The Egg Bistro’s Marc Rojas, Doug Stumpf, Pat Perry and Mike Touhey have hatched a plan: offer free breakfasts to anyone who gets a tattoo of the restaurant’s logo.
The Egg Bistro’s Marc Rojas, Doug Stumpf, Pat Perry and Mike Touhey have hatched a plan: offer free breakfasts to anyone who gets a tattoo of the restaurant’s logo.

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Branded for life

Published 7:46pm Thursday, July 11, 2013

Tattoos often result from a few drinks and a brainwave. Likewise did The Egg Bistro’s recent Facebook question: “Would you tattoo our logo on your body in exchange for breakfast for life?”

Doug Stumpf, co-owner of the North Suffolk and Chesapeake restaurants with Mike Touhey, Marc Rojas and Pat Perry, said he posted the query Friday night following a couple of beers and a couple of glasses of wine.

“It just popped into my head,” he said Wednesday, sitting in an office above the kitchen at the Harbour View location, where the business partners had met to iron out the details.

By Thursday afternoon, the post had attracted 53 comments running the gamut of public opinion, from “I have an appointment tomorrow!!!” to “Nope, with my luck they’d go out of business.”

Responses also raised a number of issues that Stumpf, Touhey, Rojas and Perry are considering before potentially putting the offer formally on the table.

Would the tattoo need to be constantly visible on the body? Would priority seating be offered? Would it be a set dollar amount? Would Bloody Marys be included?

The men are inviting interested parties to send them a message via the website: www.theeggbistro.com.

They say they will carefully consider proposals, and likely set specific parameters, such as how many breakfasts, which days and set dollar amounts, on a case-by-case basis.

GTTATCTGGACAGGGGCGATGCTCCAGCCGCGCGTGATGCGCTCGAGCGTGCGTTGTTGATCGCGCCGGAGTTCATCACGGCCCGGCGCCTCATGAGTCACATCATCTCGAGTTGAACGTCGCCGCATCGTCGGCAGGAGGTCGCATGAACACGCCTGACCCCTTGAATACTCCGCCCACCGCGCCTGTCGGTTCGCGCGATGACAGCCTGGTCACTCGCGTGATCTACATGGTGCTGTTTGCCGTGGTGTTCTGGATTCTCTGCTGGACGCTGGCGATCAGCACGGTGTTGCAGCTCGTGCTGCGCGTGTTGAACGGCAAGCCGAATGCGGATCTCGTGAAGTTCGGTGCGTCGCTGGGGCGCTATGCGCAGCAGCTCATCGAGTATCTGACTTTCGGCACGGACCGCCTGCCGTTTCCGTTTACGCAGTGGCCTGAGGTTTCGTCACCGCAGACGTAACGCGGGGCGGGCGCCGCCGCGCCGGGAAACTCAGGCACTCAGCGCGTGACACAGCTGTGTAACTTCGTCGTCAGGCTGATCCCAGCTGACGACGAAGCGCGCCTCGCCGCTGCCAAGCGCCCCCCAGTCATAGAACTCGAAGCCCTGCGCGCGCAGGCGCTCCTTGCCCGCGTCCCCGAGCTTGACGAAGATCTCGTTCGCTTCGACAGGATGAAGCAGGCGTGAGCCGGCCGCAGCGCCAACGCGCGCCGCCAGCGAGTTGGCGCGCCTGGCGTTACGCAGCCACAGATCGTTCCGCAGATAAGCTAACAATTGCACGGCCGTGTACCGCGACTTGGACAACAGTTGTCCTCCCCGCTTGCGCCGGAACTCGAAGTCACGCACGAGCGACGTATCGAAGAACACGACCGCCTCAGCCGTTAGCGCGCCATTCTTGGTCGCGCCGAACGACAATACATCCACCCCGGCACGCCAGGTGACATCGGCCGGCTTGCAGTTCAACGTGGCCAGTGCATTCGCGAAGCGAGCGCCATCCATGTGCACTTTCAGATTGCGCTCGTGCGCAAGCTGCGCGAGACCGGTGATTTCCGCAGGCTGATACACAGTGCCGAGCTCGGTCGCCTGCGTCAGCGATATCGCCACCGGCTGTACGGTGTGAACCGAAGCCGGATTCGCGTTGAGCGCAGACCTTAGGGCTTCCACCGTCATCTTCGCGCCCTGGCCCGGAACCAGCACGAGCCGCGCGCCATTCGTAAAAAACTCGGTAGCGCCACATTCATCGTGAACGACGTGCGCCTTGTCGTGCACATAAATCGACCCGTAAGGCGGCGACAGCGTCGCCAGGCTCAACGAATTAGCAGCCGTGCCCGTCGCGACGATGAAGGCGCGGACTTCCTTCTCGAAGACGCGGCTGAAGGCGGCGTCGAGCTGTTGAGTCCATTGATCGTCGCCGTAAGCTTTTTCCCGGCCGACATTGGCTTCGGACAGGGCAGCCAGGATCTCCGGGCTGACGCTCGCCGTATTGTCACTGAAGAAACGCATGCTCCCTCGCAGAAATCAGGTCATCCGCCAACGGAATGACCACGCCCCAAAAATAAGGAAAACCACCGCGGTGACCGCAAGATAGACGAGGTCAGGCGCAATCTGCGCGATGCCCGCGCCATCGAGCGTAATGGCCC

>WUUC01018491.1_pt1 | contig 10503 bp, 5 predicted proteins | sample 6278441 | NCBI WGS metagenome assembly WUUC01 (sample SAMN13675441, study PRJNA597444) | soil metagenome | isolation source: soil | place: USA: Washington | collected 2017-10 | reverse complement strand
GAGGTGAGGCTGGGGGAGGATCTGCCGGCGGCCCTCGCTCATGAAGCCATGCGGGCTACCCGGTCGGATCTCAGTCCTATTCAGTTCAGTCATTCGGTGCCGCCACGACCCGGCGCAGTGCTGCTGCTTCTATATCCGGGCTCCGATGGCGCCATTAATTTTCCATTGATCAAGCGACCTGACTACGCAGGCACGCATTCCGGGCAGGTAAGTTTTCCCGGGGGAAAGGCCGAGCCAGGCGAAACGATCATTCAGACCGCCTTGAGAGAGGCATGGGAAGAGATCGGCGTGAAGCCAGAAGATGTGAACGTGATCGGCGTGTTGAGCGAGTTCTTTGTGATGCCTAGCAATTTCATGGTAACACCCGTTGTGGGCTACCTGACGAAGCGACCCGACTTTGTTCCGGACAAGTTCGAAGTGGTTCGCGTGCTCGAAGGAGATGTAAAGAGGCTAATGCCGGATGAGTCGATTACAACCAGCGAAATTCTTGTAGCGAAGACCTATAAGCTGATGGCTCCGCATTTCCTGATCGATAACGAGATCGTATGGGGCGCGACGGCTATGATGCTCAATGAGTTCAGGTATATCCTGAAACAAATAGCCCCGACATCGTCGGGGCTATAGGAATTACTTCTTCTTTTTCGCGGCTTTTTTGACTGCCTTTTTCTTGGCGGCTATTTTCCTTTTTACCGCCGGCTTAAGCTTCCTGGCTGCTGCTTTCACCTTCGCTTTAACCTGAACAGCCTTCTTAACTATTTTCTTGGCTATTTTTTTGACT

Following this formula, a Mike Tyson-style forehead tattoo might just keep a man or woman in free breakfasts until their dying day or until the restaurant shuts its doors. Or a boring-but-still-visible location, like the forearm, could attract a month’s worth of weekend breakfasts.

“We want to make sure that whoever gets our tattoo represents the tattoo well,” Stumpf said, adding legal issues — tattoos, after all, can get infected — are another concern.

Stumpf said he got the all-clear from Touhey, his usual sounding board for such plans, before posting the question.

“It’s not a bad-looking logo,” Touhey said. “It’s not like it’s crazy.”

The Egg Bistro also offers $10 gift cards to anyone who puts a bumper sticker with the logo on their car. According to Stumpf, more than 1,500 of them are traveling the nation’s highways, and the tattoo idea has similar potential.

“I have a tattoo that means a lot to me (and) I have a tattoo that means nothing to me,” he said. “I think I had a couple of cocktails before I got that.

“I see people that have tattoos that are absolutely worthless and get nothing out of it. Why not tattoo yourself and get paid for doing it?”

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